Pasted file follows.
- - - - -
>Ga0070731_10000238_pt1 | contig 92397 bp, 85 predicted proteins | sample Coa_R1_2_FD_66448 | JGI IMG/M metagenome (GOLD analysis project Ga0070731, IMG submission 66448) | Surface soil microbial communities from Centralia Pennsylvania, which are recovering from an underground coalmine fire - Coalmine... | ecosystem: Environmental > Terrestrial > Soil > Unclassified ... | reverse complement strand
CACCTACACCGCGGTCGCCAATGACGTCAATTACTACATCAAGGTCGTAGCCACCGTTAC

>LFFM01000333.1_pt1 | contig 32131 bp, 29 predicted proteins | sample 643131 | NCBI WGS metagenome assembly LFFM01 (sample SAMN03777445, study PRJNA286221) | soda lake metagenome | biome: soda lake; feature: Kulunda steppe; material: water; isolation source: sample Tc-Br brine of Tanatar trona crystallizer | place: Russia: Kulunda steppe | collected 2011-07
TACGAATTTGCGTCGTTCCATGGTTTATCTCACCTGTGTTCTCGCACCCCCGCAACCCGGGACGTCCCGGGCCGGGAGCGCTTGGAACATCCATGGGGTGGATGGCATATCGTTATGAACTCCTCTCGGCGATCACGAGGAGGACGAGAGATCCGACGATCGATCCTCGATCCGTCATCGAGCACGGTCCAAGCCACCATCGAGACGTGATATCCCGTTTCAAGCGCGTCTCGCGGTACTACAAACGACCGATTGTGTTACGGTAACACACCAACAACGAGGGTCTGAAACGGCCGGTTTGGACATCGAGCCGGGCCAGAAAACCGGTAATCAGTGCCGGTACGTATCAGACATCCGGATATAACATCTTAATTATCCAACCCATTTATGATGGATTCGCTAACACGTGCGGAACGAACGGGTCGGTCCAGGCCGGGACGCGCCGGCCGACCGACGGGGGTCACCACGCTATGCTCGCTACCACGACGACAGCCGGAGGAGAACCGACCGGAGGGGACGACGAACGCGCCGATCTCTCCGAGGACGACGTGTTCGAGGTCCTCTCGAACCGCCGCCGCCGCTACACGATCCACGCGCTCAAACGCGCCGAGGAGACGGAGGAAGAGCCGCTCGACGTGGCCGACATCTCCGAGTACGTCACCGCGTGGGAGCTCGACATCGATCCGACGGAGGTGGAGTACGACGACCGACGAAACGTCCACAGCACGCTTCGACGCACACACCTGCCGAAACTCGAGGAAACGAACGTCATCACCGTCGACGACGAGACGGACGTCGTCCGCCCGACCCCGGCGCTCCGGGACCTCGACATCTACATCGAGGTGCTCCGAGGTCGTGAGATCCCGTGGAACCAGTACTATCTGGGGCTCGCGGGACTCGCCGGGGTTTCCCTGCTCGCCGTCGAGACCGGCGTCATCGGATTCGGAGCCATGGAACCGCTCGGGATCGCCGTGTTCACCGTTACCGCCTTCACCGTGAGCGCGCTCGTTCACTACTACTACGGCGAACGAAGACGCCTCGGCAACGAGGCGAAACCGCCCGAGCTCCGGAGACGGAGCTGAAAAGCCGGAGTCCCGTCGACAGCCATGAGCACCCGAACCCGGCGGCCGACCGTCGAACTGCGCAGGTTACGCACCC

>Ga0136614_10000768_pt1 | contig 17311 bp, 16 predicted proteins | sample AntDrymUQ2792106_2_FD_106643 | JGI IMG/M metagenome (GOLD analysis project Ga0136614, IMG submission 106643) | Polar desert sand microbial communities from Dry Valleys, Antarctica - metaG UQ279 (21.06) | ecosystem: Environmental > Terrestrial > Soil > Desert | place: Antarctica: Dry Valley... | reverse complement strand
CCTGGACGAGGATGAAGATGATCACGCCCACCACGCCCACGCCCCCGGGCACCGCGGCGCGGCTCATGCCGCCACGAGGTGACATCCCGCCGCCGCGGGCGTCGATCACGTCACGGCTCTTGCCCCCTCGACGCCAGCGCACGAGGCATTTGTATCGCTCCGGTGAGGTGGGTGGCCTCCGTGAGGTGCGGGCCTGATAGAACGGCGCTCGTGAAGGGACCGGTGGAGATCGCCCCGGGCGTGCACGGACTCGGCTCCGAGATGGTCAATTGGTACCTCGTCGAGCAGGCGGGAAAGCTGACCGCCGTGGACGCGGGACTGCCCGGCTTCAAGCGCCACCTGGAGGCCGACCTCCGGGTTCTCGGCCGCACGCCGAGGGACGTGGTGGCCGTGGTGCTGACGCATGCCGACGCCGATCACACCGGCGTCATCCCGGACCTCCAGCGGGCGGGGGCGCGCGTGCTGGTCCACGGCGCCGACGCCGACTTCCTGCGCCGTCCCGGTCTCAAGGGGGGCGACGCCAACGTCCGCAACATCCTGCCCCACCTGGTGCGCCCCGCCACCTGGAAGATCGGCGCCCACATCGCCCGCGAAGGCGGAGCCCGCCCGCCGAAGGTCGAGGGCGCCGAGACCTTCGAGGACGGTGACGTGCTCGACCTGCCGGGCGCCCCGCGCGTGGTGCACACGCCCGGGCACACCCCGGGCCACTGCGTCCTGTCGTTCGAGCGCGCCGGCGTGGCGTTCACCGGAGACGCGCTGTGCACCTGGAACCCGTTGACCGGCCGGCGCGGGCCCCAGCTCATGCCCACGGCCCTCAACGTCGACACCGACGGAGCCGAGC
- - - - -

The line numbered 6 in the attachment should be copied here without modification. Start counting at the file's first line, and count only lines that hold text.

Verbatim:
CCTGGACGAGGATGAAGATGATCACGCCCACCACGCCCACGCCCCCGGGCACCGCGGCGCGGCTCATGCCGCCACGAGGTGACATCCCGCCGCCGCGGGCGTCGATCACGTCACGGCTCTTGCCCCCTCGACGCCAGCGCACGAGGCATTTGTATCGCTCCGGTGAGGTGGGTGGCCTCCGTGAGGTGCGGGCCTGATAGAACGGCGCTCGTGAAGGGACCGGTGGAGATCGCCCCGGGCGTGCACGGACTCGGCTCCGAGATGGTCAATTGGTACCTCGTCGAGCAGGCGGGAAAGCTGACCGCCGTGGACGCGGGACTGCCCGGCTTCAAGCGCCACCTGGAGGCCGACCTCCGGGTTCTCGGCCGCACGCCGAGGGACGTGGTGGCCGTGGTGCTGACGCATGCCGACGCCGATCACACCGGCGTCATCCCGGACCTCCAGCGGGCGGGGGCGCGCGTGCTGGTCCACGGCGCCGACGCCGACTTCCTGCGCCGTCCCGGTCTCAAGGGGGGCGACGCCAACGTCCGCAACATCCTGCCCCACCTGGTGCGCCCCGCCACCTGGAAGATCGGCGCCCACATCGCCCGCGAAGGCGGAGCCCGCCCGCCGAAGGTCGAGGGCGCCGAGACCTTCGAGGACGGTGACGTGCTCGACCTGCCGGGCGCCCCGCGCGTGGTGCACACGCCCGGGCACACCCCGGGCCACTGCGTCCTGTCGTTCGAGCGCGCCGGCGTGGCGTTCACCGGAGACGCGCTGTGCACCTGGAACCCGTTGACCGGCCGGCGCGGGCCCCAGCTCATGCCCACGGCCCTCAACGTCGACACCGACGGAGCCGAGC